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When I learned that the Intelligence Authorization Act for FY 2015 was being rushed to the floor for a vote—with little debate and only a voice vote expected (i.e., simply declared "passed" with almost nobody in the room)—I asked my legislative staff to quickly review the bill for unusual language. What they discovered is one of the most egregious sections of law I've encountered during my time as a representative: It grants the executive branch virtually unlimited access to the communications of every American.
Block New Spying on U.S. Citizens: Vote “NO” on H.R. 4681
The intelligence reauthorization bill, which the House will vote on today, contains a troubling new provision that for the first time statutorily authorizes spying on U.S. citizens without legal process.
Last night, the Senate passed an amended version of the intelligence reauthorization bill with a new Sec. 309—one the House never has considered. Sec. 309 authorizes “the acquisition, retention, and dissemination” of nonpublic communications, including those to and from U.S. persons. The section contemplates that those private communications of Americans, obtained without a court order, may be transferred to domestic law enforcement for criminal investigations.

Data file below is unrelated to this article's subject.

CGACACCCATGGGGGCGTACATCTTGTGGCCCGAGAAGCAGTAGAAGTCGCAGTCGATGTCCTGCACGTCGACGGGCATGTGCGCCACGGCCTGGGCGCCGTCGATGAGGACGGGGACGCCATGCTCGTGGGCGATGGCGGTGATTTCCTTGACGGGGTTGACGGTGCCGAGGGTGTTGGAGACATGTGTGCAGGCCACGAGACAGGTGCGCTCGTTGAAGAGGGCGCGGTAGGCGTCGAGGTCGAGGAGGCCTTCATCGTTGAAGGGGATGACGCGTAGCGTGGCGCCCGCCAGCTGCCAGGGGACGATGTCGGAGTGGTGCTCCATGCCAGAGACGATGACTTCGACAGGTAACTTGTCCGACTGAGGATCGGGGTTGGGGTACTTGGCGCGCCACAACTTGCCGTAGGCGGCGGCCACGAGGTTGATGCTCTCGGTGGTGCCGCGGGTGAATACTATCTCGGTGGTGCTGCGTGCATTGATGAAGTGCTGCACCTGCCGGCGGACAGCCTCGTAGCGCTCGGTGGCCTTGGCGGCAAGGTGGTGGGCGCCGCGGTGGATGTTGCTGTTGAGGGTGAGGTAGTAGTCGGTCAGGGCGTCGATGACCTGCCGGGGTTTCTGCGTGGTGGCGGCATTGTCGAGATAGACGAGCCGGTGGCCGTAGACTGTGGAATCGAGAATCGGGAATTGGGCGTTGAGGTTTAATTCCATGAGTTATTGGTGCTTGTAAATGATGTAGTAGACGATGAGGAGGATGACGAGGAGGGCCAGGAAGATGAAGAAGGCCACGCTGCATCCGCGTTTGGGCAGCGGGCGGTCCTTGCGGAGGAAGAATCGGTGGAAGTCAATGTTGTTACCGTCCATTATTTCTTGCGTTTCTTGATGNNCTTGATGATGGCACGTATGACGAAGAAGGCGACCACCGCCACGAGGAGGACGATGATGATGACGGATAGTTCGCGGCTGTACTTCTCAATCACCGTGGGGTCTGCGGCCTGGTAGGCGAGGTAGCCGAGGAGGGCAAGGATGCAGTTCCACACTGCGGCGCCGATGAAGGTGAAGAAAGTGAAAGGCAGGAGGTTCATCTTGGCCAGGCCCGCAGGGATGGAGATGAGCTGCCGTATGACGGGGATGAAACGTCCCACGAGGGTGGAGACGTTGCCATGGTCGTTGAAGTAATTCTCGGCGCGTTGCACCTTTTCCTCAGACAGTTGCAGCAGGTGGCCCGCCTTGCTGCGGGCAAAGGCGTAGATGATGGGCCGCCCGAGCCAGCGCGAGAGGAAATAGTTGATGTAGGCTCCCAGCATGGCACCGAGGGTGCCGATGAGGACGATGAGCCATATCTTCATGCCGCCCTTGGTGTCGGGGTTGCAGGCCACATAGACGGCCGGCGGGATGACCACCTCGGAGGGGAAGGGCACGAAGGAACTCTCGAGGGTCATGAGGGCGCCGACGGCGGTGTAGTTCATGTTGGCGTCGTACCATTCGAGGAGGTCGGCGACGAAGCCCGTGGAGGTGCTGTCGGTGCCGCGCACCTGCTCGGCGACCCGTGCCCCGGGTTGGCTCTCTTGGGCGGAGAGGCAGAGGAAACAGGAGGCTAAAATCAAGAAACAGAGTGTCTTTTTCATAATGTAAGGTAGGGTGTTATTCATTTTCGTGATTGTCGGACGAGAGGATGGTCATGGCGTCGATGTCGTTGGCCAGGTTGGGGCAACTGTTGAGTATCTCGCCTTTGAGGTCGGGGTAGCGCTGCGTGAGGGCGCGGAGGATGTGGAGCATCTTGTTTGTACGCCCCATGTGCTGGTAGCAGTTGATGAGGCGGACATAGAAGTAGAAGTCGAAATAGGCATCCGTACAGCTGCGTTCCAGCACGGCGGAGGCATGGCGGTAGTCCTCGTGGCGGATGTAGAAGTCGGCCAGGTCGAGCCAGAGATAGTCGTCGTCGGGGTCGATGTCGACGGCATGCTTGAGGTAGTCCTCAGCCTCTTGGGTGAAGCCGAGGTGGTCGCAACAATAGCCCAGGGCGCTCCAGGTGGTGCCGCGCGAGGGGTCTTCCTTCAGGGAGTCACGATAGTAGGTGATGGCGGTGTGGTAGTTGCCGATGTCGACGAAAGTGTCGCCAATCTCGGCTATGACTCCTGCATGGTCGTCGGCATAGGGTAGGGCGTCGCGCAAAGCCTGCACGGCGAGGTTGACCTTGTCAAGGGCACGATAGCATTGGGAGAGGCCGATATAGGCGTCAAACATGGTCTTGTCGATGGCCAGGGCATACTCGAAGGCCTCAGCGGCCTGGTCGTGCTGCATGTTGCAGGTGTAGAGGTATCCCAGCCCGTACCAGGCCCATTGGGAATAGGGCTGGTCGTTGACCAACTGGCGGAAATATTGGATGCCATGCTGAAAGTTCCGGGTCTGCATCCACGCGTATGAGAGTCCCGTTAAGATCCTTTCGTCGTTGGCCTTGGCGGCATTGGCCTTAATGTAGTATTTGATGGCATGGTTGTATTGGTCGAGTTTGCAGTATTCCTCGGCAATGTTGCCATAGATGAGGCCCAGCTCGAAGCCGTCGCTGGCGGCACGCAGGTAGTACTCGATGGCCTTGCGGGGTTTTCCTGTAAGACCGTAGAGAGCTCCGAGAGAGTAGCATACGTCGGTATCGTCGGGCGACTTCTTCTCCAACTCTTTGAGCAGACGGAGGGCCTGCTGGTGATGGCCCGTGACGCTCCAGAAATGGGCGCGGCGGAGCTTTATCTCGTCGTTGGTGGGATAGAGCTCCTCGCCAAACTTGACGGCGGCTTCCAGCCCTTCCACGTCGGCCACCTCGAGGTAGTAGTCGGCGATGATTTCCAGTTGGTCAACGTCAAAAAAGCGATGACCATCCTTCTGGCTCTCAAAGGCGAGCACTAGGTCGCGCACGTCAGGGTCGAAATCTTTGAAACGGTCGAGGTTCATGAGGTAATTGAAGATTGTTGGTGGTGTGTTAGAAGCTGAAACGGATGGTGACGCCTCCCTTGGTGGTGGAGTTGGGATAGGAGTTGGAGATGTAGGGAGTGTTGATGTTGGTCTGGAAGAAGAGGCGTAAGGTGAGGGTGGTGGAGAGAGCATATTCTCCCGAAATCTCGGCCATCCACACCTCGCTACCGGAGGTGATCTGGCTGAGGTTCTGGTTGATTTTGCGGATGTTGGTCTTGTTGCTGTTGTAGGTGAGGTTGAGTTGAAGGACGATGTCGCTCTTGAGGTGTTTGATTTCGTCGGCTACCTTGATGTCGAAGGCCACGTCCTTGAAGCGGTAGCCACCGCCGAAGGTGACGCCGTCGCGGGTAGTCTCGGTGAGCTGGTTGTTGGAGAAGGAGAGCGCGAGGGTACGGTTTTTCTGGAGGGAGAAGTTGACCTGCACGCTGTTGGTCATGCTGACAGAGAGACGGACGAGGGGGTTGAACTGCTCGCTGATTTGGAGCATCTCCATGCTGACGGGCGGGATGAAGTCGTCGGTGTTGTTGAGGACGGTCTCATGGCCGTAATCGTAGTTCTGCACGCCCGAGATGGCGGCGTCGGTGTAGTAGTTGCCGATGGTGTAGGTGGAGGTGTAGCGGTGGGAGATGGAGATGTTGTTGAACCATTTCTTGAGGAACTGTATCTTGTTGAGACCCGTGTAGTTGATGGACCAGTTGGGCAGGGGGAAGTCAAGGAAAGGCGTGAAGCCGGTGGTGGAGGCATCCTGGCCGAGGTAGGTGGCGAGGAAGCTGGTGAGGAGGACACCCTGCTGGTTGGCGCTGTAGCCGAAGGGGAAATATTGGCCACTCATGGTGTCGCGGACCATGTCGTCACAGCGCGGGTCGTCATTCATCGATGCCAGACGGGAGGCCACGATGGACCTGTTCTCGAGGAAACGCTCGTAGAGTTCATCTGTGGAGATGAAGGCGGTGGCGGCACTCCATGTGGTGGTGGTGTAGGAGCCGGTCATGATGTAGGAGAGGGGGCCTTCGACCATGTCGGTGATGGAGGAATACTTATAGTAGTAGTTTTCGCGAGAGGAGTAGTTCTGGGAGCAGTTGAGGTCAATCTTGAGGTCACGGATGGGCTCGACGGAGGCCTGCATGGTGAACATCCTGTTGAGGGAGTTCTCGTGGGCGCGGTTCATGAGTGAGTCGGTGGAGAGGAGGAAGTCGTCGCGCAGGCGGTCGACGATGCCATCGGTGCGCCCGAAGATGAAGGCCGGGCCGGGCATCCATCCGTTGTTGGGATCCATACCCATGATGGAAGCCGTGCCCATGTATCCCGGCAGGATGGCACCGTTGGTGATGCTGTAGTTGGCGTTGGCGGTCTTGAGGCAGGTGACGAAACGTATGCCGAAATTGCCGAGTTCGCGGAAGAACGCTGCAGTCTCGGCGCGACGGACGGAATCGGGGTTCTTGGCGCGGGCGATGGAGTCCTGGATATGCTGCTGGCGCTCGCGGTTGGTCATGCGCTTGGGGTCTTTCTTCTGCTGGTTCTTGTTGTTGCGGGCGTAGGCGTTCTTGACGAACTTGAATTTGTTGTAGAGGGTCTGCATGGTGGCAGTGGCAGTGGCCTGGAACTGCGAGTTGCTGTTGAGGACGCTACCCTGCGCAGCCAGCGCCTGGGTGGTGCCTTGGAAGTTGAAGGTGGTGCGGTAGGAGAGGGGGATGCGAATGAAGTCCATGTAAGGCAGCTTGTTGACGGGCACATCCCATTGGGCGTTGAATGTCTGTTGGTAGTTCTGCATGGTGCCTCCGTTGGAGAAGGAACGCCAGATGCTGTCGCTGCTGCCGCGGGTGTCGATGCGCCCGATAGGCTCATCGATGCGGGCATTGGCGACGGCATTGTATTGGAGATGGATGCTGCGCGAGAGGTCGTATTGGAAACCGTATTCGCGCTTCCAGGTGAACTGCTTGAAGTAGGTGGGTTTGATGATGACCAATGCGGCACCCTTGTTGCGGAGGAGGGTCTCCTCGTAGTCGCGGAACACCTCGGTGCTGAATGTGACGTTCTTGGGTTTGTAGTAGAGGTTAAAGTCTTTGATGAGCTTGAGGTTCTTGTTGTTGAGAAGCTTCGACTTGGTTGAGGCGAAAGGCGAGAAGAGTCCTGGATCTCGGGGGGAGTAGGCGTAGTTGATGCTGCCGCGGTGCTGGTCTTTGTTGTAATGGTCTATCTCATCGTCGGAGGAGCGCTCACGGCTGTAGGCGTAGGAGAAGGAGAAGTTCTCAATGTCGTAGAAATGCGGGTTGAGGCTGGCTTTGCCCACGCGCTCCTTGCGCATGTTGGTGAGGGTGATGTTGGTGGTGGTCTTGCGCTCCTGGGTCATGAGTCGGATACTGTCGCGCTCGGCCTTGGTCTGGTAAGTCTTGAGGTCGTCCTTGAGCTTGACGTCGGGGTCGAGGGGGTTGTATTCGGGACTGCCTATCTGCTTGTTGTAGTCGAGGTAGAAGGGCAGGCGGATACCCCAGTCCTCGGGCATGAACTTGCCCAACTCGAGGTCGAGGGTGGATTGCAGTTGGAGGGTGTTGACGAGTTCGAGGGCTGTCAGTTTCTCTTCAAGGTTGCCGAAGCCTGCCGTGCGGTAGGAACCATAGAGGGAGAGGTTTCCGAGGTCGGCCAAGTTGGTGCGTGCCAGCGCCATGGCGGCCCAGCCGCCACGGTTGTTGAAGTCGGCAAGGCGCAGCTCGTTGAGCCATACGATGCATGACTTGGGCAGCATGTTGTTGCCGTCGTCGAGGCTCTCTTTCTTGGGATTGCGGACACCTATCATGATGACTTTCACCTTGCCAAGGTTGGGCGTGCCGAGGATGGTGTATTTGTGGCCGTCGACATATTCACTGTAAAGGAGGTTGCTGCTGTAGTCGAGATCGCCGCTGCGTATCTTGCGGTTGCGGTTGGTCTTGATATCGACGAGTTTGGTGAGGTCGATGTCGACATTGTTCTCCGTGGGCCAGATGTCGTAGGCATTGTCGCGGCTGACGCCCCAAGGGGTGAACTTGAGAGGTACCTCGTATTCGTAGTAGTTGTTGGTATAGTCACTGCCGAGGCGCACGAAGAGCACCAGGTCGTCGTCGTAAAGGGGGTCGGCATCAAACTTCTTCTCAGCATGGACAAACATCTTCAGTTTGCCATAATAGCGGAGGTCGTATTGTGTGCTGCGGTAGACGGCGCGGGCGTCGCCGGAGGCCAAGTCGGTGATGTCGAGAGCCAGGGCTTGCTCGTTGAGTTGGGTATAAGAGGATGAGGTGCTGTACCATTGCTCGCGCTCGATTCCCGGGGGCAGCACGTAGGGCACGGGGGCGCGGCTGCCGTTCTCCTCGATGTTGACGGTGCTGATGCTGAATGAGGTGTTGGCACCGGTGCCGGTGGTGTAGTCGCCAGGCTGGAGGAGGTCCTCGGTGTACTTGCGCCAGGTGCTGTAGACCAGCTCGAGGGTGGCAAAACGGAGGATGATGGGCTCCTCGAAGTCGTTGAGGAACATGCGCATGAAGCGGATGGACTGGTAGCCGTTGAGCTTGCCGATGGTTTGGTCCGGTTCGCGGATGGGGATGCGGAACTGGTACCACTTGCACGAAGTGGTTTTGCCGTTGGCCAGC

To be clear, Sec. 309 provides the first statutory authority for the acquisition, retention, and dissemination of U.S. persons’ private communications obtained without legal process such as a court order or a subpoena. The administration currently may conduct such surveillance under a claim of executive authority, such as E.O. 12333. However, Congress never has approved of using executive authority in that way to capture and use Americans’ private telephone records, electronic communications, or cloud data.
Allows the DNI to authorize employment of civilian personnel in excess of the number authorized for FY2014 or FY2015 when necessary for the performance of important intelligence functions. Requires notification to the intelligence committees on the use of such authority.
HR 4681 Summary
originally posted by: JHumm
What about the fact that they have voting going on where a lot of them aren't even there to vote or the fact that they vote on this without reading them on a regular basis. How many more laws do we need?
originally posted by: nullafides
a reply to: seeker1963
I'm definitely not.